"I'd had enough of the corporate life and Manhattan," he said. "I'd always wanted to bring a dog to work and have a little bit more of a relaxed pace. I didn't want to get on another plane."

Facha is a rescue puppy, and was abused. When Fama got her, she was missing an eye.

"She's really trusting of people even though that happened to her," he said. "It's a shame the way people treat people and other animals."

But Facha is a very happy dog now, and Fama's customers adore her.

"They love her. I would say 99.9999 percent of my customers for the past 2 1/2 years have grown very fond of her," Fama laughed. "She's pretty easy going. She's a gentle little creature."

Fama agreed with Symons in that Facha sometimes helps business.

"Mostly, she sleeps," he said. "She greets my customers and sometimes helps me make a sale

The most obvious place to find dogs on Campbell Avenue is at the Dermatology for Animals clinic.

Kim Moffitt, a lead nurse at the clinic, has been bringing her 10-year-old Shetland sheepdog, Kody, to work with her since she first began working there a little over a year ago.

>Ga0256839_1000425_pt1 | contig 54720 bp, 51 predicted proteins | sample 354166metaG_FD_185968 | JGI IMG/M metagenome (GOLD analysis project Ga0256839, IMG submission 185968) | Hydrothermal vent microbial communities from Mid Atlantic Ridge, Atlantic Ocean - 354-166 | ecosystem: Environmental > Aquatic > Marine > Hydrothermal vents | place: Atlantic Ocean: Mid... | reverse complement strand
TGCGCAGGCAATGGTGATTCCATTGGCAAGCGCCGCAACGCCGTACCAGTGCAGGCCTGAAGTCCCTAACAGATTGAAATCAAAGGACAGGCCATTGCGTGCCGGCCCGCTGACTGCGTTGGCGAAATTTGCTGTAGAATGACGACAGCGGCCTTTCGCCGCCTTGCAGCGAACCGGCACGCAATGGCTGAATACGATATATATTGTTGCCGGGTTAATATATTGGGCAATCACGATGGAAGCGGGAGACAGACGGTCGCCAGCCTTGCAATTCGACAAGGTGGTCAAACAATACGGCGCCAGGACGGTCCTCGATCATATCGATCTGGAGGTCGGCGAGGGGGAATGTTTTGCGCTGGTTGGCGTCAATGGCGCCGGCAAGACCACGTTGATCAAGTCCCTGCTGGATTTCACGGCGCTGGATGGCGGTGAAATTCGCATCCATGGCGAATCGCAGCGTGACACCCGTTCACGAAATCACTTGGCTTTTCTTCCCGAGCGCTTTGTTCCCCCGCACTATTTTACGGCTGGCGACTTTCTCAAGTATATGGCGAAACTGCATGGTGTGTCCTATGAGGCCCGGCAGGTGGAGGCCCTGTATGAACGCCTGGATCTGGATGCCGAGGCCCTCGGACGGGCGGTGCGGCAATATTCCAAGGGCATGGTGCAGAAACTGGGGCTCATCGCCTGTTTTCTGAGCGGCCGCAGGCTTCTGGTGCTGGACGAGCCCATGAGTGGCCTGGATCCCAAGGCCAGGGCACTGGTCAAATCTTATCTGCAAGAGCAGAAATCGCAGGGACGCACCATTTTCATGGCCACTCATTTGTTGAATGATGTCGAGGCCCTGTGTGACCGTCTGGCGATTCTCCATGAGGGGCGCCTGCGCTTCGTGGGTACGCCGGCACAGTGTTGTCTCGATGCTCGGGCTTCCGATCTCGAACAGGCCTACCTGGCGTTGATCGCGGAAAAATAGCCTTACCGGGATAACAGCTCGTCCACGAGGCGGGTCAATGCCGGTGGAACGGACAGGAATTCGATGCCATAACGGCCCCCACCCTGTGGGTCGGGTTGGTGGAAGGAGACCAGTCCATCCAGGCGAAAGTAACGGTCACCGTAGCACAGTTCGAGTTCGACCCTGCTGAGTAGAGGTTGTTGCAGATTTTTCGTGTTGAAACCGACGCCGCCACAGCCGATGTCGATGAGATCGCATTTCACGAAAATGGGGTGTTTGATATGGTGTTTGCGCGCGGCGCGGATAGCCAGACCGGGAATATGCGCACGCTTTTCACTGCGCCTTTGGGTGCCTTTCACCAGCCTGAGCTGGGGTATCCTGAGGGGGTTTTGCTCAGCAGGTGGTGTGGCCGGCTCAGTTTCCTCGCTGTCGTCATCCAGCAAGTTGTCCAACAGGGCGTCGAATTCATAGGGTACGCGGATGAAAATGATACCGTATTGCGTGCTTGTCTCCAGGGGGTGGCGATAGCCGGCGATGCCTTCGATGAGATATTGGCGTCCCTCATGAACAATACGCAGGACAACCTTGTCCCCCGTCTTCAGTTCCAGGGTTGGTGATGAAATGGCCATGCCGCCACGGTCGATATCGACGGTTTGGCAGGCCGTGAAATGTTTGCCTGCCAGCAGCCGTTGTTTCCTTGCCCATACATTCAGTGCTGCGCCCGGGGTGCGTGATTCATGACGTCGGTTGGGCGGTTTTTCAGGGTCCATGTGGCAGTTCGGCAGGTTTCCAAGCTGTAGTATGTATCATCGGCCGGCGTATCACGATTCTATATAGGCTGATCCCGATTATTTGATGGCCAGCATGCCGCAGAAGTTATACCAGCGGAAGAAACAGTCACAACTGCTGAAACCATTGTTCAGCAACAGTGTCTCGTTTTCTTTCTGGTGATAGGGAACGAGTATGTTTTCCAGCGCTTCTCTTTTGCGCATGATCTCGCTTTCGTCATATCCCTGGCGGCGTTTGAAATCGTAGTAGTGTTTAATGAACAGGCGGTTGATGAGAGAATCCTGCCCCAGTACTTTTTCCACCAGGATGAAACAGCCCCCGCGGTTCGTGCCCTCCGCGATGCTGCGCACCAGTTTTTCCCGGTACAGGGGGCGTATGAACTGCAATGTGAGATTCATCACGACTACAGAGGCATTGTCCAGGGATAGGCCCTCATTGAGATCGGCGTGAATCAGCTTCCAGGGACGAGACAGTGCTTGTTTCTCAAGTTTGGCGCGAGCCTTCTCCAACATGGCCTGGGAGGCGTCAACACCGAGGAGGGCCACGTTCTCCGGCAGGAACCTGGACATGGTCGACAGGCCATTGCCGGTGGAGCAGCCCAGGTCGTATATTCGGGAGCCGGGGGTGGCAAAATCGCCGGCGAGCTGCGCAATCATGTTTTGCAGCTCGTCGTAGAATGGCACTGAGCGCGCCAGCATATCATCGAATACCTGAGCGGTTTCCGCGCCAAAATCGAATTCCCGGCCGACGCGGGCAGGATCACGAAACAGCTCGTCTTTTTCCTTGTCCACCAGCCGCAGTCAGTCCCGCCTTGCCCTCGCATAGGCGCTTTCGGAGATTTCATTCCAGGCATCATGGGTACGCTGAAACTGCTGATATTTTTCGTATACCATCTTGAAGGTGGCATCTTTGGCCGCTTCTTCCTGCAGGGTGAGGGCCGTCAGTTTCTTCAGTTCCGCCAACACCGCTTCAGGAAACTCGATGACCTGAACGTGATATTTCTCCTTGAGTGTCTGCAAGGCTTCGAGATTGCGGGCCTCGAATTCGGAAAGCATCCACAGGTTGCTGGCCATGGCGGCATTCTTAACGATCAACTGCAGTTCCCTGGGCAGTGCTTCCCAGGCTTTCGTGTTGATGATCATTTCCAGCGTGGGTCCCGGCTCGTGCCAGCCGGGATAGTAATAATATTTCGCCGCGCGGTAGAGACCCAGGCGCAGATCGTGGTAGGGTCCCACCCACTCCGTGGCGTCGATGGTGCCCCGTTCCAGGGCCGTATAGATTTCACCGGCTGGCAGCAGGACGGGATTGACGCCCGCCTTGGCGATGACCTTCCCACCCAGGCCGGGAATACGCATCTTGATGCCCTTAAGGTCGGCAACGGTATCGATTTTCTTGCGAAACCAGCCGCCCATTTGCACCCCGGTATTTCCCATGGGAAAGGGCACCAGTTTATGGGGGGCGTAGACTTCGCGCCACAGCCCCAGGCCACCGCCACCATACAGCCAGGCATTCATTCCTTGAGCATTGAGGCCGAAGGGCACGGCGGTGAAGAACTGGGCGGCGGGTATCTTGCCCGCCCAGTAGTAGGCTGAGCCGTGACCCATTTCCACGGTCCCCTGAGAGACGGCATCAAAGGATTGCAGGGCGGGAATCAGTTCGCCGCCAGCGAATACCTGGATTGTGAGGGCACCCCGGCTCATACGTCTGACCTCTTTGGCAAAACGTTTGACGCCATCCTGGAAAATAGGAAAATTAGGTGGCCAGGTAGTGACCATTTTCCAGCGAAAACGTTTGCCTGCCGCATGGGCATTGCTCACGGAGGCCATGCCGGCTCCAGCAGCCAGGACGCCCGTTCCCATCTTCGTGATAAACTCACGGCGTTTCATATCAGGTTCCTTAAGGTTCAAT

Kody is also a rescue dog. About 4 1/2 years ago, he was attacked by a mastiff that grabbed him by the back and shook hard. The resulting injury left Kody with a flap of skin that could almost be pulled over his head.

Moffitt was working in an emergency hospital when Kody's original owners brought him in.

"His owners were going to put him to sleep," she said. "So my husband and I adopted him."

You'd never know to look at Kody that he'd been attacked. His soft brown and white fur covers the long, jagged scar left over from the attack.

Moffitt said Kody has a very mellow and easy-going nature, and greets clients and patients every day.

"I felt bad about leaving him at home all locked up by himself," she said. "The clients have gotten used to him now and ask about him and enjoy saying 'hi' to him."

Moffitt said she's glad she decided to adopt Kody.

"He's just perfect. He couldn't be a better dog other than he barks every time the phone rings," she said, smiling.

Two buildings down are Mary Blomdal and her 14-year-old female black Labrador-retriever mix, Denee.

Blomdal is a project manager for Gridley Company, a design, building and remodeling business. She has been bringing Denee to work a few days a week for the last four years and said her customers and co-workers enjoy having her around.

"Everybody loves her," Blomdal said. "She's such a mild-mannered, happy dog. My boss and everybody here is totally into animals. "

Blomdal used to bring Denee with her everywhere because she did a lot of driving around

"When I started here, I worked out in the field mostly," she said. "I worked on large jobs when we were out at construction sites."

Nowadays, Blomdal does more work in the office, so Denee hangs around the kitchen displays now and then, skidding across the tile and wagging her tail happily.
Erin Mayes